Q101 John Nicolson: Some of the Commonwealth countries, Martin, are the most homophobic countries in the world. Will there be a challenge at the Commonwealth Games over some of these policies? Will lesbian and gay people be able to express their views about some of the appalling homophobia that folk are subjected to in Commonwealth countries?
Martin Green: Yes, they are some of the most homophobic countries in the world. Fortunately, this project is being led by one of the gayest men in the world.
Q102 John Nicolson: Who is that?
Martin Green: It is me. That is what is important about building teams where different voices are represented. My part of it is very much LGBTQ‑led, and I am really pleased to say that, again, in the cultural space and in other spaces we have projects that are very much being run by those communities in order to have those conversations and highlight the issues around that, as I hope the Queen’s Baton Relay will as it travels around the Commonwealth.
The tagline to the QBR is, “Let’s take it on”. That means taking on social issues and injustice issues as we talk to young people around the world, who invariably have very different views to the views that the grown-ups want them to have.
Q103 John Nicolson: “The Queen’s relay” takes on a particular meaning, does it not, in that context?
Rosanna, from the perspective of the Platinum Jubilee Pageant, are you going to be looking at the legacy of slavery?
Rosanna Machado: We are really focusing on the seven decades of Her Majesty’s reign and the society that we have become. We are very much reflecting on some of the past, but we are also quite future‑looking and forward‑looking. We will be engaging with Commonwealth countries. We are running a project with schools in Commonwealth countries around the theme of sustainability.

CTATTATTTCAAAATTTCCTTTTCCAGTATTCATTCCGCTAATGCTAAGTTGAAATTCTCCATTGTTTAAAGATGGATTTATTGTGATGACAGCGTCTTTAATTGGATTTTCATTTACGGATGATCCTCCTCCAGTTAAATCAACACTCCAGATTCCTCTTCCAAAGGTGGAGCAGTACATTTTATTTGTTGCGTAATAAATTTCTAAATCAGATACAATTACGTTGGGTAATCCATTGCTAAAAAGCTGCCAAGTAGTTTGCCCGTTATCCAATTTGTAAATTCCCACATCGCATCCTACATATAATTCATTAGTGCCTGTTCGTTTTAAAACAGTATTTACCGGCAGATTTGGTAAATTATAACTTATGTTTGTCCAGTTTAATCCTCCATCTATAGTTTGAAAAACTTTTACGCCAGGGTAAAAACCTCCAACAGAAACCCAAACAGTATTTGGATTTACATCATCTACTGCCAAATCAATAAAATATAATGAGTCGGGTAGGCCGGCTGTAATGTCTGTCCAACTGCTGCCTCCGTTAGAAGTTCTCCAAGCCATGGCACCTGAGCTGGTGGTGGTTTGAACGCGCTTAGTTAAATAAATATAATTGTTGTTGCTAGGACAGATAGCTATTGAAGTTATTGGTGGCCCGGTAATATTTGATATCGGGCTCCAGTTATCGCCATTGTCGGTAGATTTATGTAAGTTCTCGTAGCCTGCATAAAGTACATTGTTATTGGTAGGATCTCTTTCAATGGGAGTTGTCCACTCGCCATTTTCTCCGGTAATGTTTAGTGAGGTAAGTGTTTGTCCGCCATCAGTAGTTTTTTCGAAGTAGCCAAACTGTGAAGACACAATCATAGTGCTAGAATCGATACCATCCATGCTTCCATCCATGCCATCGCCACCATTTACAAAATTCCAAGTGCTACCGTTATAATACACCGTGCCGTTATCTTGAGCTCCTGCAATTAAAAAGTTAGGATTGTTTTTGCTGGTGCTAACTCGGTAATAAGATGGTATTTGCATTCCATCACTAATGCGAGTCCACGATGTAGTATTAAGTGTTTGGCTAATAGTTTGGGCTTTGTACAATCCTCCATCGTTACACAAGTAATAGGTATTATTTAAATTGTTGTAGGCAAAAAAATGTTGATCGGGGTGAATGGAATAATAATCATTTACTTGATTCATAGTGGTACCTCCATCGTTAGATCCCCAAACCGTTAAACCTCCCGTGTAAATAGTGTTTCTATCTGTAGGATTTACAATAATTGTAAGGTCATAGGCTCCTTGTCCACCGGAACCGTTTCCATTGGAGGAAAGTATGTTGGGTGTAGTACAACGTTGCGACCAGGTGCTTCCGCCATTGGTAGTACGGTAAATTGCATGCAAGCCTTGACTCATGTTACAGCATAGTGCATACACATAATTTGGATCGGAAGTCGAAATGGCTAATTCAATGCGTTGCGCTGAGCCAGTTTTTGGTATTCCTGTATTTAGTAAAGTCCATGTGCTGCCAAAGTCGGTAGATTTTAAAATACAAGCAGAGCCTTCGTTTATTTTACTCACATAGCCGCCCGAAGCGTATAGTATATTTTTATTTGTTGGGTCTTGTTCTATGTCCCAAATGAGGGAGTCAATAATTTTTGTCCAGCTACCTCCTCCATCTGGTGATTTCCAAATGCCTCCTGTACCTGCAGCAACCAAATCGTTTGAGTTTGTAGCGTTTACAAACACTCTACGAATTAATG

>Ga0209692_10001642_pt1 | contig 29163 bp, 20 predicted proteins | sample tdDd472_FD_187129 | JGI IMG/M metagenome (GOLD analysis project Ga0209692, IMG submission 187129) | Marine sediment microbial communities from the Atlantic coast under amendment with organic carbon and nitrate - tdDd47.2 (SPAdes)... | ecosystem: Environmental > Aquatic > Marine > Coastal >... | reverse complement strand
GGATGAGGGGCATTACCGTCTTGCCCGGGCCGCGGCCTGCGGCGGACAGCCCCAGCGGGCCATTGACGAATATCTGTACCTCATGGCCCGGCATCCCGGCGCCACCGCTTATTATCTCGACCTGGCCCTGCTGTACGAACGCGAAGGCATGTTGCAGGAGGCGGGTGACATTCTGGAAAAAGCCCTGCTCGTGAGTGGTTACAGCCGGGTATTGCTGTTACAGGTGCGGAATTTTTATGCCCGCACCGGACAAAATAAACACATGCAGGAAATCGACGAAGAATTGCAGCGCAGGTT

Q104 John Nicolson: Can I move on and ask you about something else? We know that this is not being called the Festival of Brexit anymore. It is just as well, really. What is to celebrate? We are told that event organisers are experiencing shortages of equipment, workers and drivers. How concerned are you about the knock‑on effect that this will have on your ability to deliver? This question is for you, Ian.
Ian Reid: It will not surprise you to know that we are currently reviewing the environment in which we operate, and we continue to do that through our risk management and issue management processes. When we look at the requirement that we have for the likes of logistics drivers or the availability of resource, that is something that we try to get ahead of and try to mitigate.
For example, we talk to our logistics providers regularly about how they are retaining their workforce, what measures they have in place and what confidence they have that they can deliver. A lot of that is contractual, but of course, in the environment that they are in, we need to get very much into the detail and get assurances about making sure the events world, and in particular Birmingham 2022, will get the resources and the people it needs. So far, we have got that reassurance. We will continue to get across that. At the moment, from an environment perspective, yes, Covid is putting a lot of additional pressure on us.
Q105 John Nicolson: Is it Covid or Brexit, or both?
Ian Reid: It is not for me necessarily to say exactly. I do not know exactly what the drivers are. What I am focused on is—
Q106 John Nicolson: You know what is causing a shortage of drivers, do you not?